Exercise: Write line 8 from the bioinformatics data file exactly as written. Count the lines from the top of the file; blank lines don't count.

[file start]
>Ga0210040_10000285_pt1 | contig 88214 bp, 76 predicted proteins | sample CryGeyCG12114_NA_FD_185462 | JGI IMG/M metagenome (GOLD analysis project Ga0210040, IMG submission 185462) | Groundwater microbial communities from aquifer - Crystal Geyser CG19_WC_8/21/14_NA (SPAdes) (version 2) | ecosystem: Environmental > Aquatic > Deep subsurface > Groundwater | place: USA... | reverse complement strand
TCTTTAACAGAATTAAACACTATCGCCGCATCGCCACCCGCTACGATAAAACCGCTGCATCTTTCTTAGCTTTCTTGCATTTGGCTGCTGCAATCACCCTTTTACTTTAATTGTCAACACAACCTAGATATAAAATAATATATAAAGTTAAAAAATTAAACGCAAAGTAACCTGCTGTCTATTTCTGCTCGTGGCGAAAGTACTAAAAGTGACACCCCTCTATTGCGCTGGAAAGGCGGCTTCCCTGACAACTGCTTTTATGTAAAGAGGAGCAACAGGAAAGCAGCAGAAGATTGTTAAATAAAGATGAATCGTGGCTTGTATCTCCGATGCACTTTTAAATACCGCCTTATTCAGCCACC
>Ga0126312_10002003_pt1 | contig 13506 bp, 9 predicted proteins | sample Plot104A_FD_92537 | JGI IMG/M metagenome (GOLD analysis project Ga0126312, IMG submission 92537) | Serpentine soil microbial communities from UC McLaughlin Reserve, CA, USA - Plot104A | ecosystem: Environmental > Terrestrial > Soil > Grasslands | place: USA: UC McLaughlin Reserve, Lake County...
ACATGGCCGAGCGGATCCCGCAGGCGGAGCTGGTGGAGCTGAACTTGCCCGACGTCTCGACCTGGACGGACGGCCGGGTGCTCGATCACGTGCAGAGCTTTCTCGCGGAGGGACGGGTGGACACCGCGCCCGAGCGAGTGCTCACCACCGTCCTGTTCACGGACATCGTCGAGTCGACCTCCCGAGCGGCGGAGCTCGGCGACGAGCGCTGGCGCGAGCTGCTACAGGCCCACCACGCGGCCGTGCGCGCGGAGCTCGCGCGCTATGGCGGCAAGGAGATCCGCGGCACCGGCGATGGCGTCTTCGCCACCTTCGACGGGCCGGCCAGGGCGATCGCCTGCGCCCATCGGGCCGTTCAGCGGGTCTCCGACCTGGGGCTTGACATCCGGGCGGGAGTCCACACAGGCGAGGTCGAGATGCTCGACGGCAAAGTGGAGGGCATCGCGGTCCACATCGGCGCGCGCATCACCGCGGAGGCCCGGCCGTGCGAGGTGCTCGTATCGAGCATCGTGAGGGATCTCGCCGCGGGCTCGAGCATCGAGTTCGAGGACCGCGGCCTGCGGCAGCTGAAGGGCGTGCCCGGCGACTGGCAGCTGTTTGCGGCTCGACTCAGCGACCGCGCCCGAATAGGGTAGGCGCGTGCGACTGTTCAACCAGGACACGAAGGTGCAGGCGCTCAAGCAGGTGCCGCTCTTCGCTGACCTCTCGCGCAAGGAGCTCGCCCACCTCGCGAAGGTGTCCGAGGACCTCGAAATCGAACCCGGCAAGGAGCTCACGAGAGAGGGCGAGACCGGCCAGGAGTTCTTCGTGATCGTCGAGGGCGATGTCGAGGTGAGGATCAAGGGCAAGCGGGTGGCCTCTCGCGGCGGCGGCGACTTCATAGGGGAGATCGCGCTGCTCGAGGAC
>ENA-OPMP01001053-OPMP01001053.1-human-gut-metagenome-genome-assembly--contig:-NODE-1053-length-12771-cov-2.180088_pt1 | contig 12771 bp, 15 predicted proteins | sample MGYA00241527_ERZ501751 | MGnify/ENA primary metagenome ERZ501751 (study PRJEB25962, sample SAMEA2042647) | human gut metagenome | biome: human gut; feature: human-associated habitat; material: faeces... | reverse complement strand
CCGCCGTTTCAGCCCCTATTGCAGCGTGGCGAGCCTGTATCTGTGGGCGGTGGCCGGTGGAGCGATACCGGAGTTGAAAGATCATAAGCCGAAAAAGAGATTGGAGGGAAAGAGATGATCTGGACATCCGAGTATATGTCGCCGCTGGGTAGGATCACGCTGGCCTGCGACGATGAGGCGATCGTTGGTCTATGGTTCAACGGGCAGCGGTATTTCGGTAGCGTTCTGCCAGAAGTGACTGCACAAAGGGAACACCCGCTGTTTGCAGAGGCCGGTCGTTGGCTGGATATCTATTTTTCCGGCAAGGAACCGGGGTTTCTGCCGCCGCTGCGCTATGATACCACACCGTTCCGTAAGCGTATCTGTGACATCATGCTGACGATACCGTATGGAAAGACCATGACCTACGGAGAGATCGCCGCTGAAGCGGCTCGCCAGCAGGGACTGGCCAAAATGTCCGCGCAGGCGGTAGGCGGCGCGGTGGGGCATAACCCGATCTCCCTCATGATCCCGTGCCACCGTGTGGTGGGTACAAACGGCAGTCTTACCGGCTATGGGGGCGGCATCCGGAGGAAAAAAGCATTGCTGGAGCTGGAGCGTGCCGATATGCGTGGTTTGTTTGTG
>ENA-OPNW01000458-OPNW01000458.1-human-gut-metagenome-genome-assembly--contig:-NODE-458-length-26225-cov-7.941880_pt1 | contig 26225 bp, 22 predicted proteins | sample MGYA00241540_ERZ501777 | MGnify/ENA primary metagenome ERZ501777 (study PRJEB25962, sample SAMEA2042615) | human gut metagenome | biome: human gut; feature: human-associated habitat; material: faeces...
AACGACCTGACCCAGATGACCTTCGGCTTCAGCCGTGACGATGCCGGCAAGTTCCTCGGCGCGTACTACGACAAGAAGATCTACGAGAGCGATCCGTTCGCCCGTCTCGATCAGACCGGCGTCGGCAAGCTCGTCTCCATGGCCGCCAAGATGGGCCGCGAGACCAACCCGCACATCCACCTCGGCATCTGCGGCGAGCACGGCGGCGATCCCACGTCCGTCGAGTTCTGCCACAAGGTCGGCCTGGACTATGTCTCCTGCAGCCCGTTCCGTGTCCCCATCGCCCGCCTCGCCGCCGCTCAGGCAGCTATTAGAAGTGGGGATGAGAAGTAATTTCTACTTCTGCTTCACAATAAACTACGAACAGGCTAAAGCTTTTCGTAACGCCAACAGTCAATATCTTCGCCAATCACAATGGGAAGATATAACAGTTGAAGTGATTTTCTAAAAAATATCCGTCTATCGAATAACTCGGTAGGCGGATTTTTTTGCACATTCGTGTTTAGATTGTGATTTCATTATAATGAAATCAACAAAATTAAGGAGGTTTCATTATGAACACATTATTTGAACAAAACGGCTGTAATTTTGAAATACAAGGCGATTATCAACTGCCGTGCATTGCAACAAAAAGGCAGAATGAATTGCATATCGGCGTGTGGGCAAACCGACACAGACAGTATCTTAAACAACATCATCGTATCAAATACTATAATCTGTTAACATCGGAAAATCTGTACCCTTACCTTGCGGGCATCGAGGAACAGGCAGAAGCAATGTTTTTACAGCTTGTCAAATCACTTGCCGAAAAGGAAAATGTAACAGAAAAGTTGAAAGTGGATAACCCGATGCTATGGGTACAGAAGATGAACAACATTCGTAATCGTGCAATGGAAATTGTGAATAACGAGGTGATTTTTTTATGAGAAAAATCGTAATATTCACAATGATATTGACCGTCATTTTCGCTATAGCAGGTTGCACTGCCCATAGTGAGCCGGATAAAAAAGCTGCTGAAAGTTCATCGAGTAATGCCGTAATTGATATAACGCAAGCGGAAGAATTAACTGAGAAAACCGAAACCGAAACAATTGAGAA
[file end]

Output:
AACGACCTGACCCAGATGACCTTCGGCTTCAGCCGTGACGATGCCGGCAAGTTCCTCGGCGCGTACTACGACAAGAAGATCTACGAGAGCGATCCGTTCGCCCGTCTCGATCAGACCGGCGTCGGCAAGCTCGTCTCCATGGCCGCCAAGATGGGCCGCGAGACCAACCCGCACATCCACCTCGGCATCTGCGGCGAGCACGGCGGCGATCCCACGTCCGTCGAGTTCTGCCACAAGGTCGGCCTGGACTATGTCTCCTGCAGCCCGTTCCGTGTCCCCATCGCCCGCCTCGCCGCCGCTCAGGCAGCTATTAGAAGTGGGGATGAGAAGTAATTTCTACTTCTGCTTCACAATAAACTACGAACAGGCTAAAGCTTTTCGTAACGCCAACAGTCAATATCTTCGCCAATCACAATGGGAAGATATAACAGTTGAAGTGATTTTCTAAAAAATATCCGTCTATCGAATAACTCGGTAGGCGGATTTTTTTGCACATTCGTGTTTAGATTGTGATTTCATTATAATGAAATCAACAAAATTAAGGAGGTTTCATTATGAACACATTATTTGAACAAAACGGCTGTAATTTTGAAATACAAGGCGATTATCAACTGCCGTGCATTGCAACAAAAAGGCAGAATGAATTGCATATCGGCGTGTGGGCAAACCGACACAGACAGTATCTTAAACAACATCATCGTATCAAATACTATAATCTGTTAACATCGGAAAATCTGTACCCTTACCTTGCGGGCATCGAGGAACAGGCAGAAGCAATGTTTTTACAGCTTGTCAAATCACTTGCCGAAAAGGAAAATGTAACAGAAAAGTTGAAAGTGGATAACCCGATGCTATGGGTACAGAAGATGAACAACATTCGTAATCGTGCAATGGAAATTGTGAATAACGAGGTGATTTTTTTATGAGAAAAATCGTAATATTCACAATGATATTGACCGTCATTTTCGCTATAGCAGGTTGCACTGCCCATAGTGAGCCGGATAAAAAAGCTGCTGAAAGTTCATCGAGTAATGCCGTAATTGATATAACGCAAGCGGAAGAATTAACTGAGAAAACCGAAACCGAAACAATTGAGAA